Will to pay to get things made (Aluminum Machining)


#1

Hello,
I designed 3D models in Solid Edge and like to get them made and wonder if anyone is interested.
Raw material are 2 pieces if 1/4" thick 12" x 12" aluminum plates. Needs to drill 2 dowel pin holes and 12 fastener holes through both plates. Then, for each plate drill more holes then pocket mill to 3 and 4 depths. Estimate total time is 2 hours. The third piece is to drill 3 holes then cut the profile out of a 1/8" thick 11" x 18" wood based board. All 2-1/2 D operations.
Please contact [email protected] or 817-571-6670 for more information.
Thank you
Sean


Aluminum milling task needed
#2

I assume dowel pin holes will be precise press fit. What are there exact diameters? Should be 0.XXXX" measurements, unless metric.

Have to check to see if we have that size reamer for that pin and will probably need to buy matching drill for that.

What are typical positional tolerances for holes, ±0.XXX"

Will fastener holes be straight through, countersunk (screw head). Will nuts and bolts be used or will one of pieces have thread hole.


#3

Photomancer, Glad that you replied.

This is for my prototype mold. Translation: no tight tolerances required. I just need it to prove my concept.

Dowel pins are for lining up top and base plates and they don’t have to be press-fit. Tolerances can be +/- 0.002" that most NC machines can achieve. You can use 1/4" or a similar size reamers if they are readily available.

Through holes are for 1/4" bolts to tighten up the plates with washers. No countersinks.

Positional tolerance of +/- 0.005" is fine with me. They just need to be lined up between top and base plates. Clamping the plates together then drill will do it.

The depths of those pockets are of my concerns. A reasonable NC machine should be able to achieve +/- 0.001"
The profiles of pockets on top and base plates are basically symmetrical. I need them to match to +/- 0.004 with the help of dowel pins, assuming the NC machine cuts the profile accurately.

Thanks
Sean


#4

People that know me probably don’t want to ask me again because I always ask “What are the tolerances?” Woe to those that say "The normal." Tolerance stack-up on assemblies is especially critical.

Just as a bit of knowledge going forward. You tolerance your drawing features by what the PARTS NEED then find the a process capable of it. Don’t reference what a machine do unless you know the specific machine that will do it. Even then you can get bad results.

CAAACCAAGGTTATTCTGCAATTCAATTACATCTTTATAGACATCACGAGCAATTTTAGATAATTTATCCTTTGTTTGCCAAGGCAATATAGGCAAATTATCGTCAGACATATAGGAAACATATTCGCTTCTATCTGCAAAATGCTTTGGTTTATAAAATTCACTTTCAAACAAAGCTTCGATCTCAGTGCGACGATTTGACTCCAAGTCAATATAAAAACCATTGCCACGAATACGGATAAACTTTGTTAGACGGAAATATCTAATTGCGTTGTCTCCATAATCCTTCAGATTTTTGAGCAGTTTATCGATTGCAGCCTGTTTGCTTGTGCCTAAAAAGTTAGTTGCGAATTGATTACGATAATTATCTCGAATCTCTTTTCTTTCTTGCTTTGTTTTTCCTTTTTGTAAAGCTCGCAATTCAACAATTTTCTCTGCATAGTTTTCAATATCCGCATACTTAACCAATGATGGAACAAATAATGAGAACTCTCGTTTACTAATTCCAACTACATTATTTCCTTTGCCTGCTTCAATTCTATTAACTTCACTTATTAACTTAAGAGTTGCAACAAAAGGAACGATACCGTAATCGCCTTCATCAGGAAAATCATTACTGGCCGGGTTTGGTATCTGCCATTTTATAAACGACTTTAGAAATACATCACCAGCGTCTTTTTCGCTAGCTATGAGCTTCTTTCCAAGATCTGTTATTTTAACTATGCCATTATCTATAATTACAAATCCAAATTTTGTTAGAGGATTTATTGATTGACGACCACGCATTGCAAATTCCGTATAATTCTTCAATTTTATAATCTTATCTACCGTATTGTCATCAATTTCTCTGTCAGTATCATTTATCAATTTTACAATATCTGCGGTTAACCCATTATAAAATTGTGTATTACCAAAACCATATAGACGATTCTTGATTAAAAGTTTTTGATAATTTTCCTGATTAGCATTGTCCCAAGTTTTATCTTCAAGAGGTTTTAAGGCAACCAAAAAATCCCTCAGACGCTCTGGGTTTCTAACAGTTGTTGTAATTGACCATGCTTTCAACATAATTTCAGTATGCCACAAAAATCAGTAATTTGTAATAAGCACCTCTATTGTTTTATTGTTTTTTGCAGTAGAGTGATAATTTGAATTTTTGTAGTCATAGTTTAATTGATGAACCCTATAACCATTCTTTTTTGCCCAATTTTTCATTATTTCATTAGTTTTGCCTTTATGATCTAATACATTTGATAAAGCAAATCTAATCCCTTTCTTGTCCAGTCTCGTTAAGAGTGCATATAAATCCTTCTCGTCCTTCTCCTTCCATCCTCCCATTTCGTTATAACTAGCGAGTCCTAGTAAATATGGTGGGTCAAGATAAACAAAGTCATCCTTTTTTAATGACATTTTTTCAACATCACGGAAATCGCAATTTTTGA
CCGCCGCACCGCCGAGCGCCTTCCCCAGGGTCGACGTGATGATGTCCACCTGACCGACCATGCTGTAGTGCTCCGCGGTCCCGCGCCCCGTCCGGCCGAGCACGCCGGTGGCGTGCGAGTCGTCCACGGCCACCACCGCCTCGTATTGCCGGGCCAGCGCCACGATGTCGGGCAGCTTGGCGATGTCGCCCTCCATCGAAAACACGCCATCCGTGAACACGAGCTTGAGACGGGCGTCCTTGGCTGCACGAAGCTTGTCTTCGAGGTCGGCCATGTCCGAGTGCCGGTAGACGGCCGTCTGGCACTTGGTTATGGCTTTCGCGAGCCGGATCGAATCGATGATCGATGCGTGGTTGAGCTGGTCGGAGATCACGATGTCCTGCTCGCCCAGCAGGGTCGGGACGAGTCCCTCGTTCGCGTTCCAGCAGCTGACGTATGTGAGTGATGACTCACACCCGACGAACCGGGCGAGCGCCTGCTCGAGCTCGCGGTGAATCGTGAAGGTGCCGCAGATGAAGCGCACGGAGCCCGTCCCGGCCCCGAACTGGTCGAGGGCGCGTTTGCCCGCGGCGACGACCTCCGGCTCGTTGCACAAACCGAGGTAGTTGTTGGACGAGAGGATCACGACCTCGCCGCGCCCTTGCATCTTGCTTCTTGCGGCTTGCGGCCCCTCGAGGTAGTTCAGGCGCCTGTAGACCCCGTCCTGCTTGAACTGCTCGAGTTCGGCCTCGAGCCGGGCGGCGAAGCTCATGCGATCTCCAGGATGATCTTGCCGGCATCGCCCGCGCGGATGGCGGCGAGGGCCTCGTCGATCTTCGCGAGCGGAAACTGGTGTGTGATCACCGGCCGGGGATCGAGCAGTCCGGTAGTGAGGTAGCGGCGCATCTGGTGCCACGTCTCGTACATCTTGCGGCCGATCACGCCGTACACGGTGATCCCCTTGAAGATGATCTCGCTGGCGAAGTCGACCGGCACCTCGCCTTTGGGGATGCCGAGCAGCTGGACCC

Regarding Dowel hole size: Unless you are willing to hammer a pin in, they will always -0.000" to +0.00X" the diameter of the pin. -.00X" is a force fit. Agree with drilling mating holes at same time. Good practice if can be done.

But what do you need? E.g. .125" ± .005" or ± .010", or ?? If you need ±.001 you’ll need a machine capable of ±.00025". General rule: Machine and measuring capability should be at least 1/4th of tolerance. In Measuring standard is 1/10th. So if ±.001" is what you think machine is capable of, then don’t go lower than ±.004"

General note: anything under ±.005" is considered a precision or high tolerance part in aerospace manufacturing, not sure other industries. If you work in optics, then this isn’t precision. But for most machine parts is.

Regarding the upper and lower plate mismatch. What is the maximum they can be out when paired? This will result in different approaches. Is what you are describing is the pockets edge sizes are to be within .004" of whatever the pin size centers ultimately are - not as dimensioned on the drawing. Or within .004" between the mating parts?

By that I mean: Using nominal dimensions on the drawings. , [-A-] & [-B-] are the origin and meet in the lower LH corner so all positions are positive. Nominal as designed Hole position center of of Pin is 1.000" from bottom edge (Datum [-A-]) and 1.000" from Left edge (Datum [-B-]) e.g.: 1.000" up and 1.000" to right.

Here’s where tolerance stack up gets nasty:

  • Using a ±.005" for positional tolerance of hole, it can be located .995 ~ 1.005" in each direction.
  • Hole for pin diameter is ± .002" then the center can be .993 ~ 1.007" in each direction since pin can move around (press fit eliminates this at least on one side).